St Albans Homestead at Whittington, a single storey 30-roomed brick mansion, was erected in 1873 for the noted race horse breeder and trainer James Wilson. The Melbourne architect James T Conlan designed the extensive homestead in the fashionable polychromatic mode with an elaborate cast iron verandah by Geelong foundry men Humble & Co.
There were additions to the homestead in 1875 designed by Conlan and, in 1878, alterations and additions designed by Conlan and Salway. The homestead was identified as a significant building in the Geelong Regional Commission Study and has been recorded by the National Trust. The integrity of the property is high. St Albans has both historical and architectural significance for the following reasons:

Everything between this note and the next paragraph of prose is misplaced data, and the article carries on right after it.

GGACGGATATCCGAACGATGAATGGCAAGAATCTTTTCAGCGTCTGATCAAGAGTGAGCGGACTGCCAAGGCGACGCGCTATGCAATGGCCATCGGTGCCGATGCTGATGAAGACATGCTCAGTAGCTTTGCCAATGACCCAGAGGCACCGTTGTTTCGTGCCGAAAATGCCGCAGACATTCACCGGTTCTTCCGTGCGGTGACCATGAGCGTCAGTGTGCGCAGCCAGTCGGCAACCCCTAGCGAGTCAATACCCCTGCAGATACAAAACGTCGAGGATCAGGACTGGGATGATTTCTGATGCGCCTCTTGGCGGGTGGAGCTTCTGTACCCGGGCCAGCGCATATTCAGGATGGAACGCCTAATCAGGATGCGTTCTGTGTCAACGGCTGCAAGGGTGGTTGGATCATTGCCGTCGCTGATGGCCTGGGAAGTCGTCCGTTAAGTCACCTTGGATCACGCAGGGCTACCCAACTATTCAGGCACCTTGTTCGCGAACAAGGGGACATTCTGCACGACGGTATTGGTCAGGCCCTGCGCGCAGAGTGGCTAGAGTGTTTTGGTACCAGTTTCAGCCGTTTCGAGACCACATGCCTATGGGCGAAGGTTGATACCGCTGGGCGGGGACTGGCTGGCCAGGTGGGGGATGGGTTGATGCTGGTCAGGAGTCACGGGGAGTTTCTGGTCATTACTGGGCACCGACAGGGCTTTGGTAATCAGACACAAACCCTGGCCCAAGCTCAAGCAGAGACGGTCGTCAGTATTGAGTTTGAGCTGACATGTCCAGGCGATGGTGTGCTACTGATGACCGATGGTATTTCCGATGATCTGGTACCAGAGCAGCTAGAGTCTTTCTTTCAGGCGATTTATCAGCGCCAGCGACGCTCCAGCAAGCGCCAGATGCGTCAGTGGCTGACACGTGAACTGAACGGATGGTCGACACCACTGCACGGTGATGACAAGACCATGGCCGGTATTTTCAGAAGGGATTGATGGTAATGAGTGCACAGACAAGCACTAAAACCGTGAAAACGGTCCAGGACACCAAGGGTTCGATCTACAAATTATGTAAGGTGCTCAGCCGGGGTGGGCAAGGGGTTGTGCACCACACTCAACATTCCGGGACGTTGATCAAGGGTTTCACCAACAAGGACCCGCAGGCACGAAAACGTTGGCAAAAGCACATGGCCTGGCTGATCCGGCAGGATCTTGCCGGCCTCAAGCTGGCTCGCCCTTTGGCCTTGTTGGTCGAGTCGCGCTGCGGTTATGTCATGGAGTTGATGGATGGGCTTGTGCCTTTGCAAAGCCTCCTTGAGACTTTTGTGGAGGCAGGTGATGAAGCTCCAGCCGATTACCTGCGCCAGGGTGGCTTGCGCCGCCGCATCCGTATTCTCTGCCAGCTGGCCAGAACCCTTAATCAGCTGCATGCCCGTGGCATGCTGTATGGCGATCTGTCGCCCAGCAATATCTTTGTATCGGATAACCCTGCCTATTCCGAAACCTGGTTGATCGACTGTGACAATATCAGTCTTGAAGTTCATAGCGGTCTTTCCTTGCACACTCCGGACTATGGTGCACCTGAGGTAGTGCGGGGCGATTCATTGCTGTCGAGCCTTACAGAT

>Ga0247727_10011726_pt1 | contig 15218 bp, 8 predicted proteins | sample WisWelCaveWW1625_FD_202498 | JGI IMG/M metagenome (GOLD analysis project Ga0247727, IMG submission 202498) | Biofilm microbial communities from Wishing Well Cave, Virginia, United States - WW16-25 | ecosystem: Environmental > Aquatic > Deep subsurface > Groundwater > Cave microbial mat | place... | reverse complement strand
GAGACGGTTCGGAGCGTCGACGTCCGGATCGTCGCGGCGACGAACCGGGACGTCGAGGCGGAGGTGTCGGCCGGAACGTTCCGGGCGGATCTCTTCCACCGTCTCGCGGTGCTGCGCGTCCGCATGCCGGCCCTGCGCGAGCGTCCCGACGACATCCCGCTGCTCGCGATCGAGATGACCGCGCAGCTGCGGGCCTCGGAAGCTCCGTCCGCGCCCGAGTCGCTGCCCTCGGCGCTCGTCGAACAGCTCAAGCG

(1) it is a most distinctive work of the architect JT Conlan.
(2) it is of significance as one of the leading horse racing studs in Australia in the late 19th century.
(3) many Melbourne cup runners were trained on the St Albans track. The legendary Phar Lap stayed briefly at St Albans stud in 1930 on the eve of his celebrated Melbourne Cup victory.